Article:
Document Type : Original Article(s)
Assistant Professor, Department of Psychology, School of Human Sciences, Tehran Payame Noor University, Tehran, Iran
MSc, Department of Psychology, School of Human Sciences, Tehran Payame Noor University, Tehran, Iran
MSc, Department of Rehabilitation Administration, Iran University of Medical Sciences, Tehran, Iran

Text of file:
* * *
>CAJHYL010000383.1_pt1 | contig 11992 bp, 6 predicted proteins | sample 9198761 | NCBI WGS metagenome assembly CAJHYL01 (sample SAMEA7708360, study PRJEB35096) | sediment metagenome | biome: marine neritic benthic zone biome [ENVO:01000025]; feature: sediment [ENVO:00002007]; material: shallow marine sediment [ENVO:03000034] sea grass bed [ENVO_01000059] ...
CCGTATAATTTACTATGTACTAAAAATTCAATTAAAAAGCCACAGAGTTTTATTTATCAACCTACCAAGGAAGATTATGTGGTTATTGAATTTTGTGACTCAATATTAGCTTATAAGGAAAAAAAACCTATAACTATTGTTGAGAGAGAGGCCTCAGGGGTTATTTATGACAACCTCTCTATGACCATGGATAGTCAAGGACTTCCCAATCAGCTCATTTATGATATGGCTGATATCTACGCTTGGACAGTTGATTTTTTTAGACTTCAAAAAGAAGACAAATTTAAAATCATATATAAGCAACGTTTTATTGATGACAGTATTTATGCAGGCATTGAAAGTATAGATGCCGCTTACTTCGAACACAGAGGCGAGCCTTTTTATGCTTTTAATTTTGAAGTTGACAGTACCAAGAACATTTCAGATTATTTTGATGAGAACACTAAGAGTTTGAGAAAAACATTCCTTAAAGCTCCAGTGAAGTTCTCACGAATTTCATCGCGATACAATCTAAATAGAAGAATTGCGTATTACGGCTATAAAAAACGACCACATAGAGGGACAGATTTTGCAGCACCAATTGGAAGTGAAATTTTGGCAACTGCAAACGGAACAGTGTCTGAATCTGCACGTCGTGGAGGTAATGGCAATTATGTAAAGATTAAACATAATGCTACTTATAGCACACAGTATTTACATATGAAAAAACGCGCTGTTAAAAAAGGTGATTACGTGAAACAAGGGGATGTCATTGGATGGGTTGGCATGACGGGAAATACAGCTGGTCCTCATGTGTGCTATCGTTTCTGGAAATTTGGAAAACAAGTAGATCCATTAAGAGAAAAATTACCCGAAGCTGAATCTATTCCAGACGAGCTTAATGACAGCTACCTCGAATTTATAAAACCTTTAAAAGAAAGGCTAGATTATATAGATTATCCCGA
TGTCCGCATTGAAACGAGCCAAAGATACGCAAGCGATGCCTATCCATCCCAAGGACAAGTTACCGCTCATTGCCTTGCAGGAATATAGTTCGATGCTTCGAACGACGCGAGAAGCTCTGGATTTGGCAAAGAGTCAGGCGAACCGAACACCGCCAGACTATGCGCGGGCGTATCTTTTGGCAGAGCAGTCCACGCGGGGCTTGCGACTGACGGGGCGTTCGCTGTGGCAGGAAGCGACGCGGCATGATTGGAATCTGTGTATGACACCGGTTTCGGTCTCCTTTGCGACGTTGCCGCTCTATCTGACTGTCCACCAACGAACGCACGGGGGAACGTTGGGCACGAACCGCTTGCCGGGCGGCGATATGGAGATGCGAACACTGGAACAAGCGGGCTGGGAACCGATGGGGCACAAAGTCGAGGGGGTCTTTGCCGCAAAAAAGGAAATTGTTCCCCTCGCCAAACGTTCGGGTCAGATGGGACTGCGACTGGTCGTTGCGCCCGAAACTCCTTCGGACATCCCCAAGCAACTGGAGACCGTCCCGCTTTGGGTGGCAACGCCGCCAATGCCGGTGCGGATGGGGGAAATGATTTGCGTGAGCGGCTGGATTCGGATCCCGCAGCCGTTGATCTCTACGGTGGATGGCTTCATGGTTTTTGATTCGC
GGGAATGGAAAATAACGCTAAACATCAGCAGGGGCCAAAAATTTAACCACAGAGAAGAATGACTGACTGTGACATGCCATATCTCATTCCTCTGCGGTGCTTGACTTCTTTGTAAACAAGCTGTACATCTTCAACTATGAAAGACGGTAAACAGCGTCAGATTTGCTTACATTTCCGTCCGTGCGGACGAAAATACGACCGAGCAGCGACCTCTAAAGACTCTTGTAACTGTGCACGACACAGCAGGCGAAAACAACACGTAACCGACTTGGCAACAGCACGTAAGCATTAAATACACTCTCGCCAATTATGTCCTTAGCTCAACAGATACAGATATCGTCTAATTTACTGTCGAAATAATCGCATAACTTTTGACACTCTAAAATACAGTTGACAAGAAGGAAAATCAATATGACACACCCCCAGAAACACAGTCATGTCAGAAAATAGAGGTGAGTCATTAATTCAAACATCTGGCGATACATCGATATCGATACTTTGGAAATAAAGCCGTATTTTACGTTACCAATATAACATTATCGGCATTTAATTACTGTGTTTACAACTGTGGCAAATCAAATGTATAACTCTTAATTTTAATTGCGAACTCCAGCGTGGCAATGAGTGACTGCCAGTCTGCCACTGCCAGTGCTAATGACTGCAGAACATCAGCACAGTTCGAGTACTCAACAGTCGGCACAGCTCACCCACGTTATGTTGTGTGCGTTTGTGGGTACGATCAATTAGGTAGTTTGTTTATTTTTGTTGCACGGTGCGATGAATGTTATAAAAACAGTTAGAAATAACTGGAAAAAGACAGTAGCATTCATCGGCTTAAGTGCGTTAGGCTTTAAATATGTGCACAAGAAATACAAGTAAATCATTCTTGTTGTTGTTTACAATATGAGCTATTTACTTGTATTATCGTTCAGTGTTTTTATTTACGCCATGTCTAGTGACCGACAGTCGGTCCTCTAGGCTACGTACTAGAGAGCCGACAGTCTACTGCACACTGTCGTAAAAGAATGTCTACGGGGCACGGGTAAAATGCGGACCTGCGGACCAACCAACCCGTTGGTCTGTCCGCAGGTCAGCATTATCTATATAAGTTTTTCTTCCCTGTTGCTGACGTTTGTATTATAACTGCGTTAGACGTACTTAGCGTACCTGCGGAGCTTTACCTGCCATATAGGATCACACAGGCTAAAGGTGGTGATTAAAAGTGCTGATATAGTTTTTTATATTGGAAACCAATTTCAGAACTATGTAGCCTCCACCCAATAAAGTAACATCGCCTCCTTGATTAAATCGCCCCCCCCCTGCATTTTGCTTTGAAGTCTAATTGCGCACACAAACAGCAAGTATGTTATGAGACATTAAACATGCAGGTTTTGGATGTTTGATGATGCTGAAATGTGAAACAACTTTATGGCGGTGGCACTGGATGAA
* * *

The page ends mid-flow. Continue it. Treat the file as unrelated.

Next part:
Background: Addiction is considered as one of the major problems in family and community in the world. According to cognitive view, organizing the experiences determines how to behave. Due to their importance in interpretation of special situations, cognitive schemas and attributional styles have a significant role in cognitive theories. The aim of this study was to compare early maladaptive schemas and attributional styles in addicts and non-addicts to recognize their role in addiction.Methods: In this causal-comparative study, 200 addicted and non-addicted men were randomly selected. Young early maladaptive schema and attributional styles questionnaires were used. Data analysis was performed by independent t-test, Pearson correlation and regression.Findings: The study population included 81 addicted and 90 non-addicted men. There were significant differences between early maladaptive schemas and attributional styles in the two groups of addicted and non-addicted men (P < 0.001). In addition. addicts had higher levels of learned helplessness. A direct relationship was found between learned helplessness and frequency of addiction treatments (r ═ 0.234, P < 0.05).Conclusion: Our study showed that addicts suffer from high levels of early maladaptive schemas. They had a more pessimistic attributional style. Moreover, addicts who developed higher levels of learned helplessness were less successful in addiction treatment and more likely to use drugs again after treatment. These issues show that addiction institutions and therapists have to pay attention to cognitive factors for addiction prevention.Keywords: Early maladaptive schema, Attributional style, Learned helplessness, Addiction.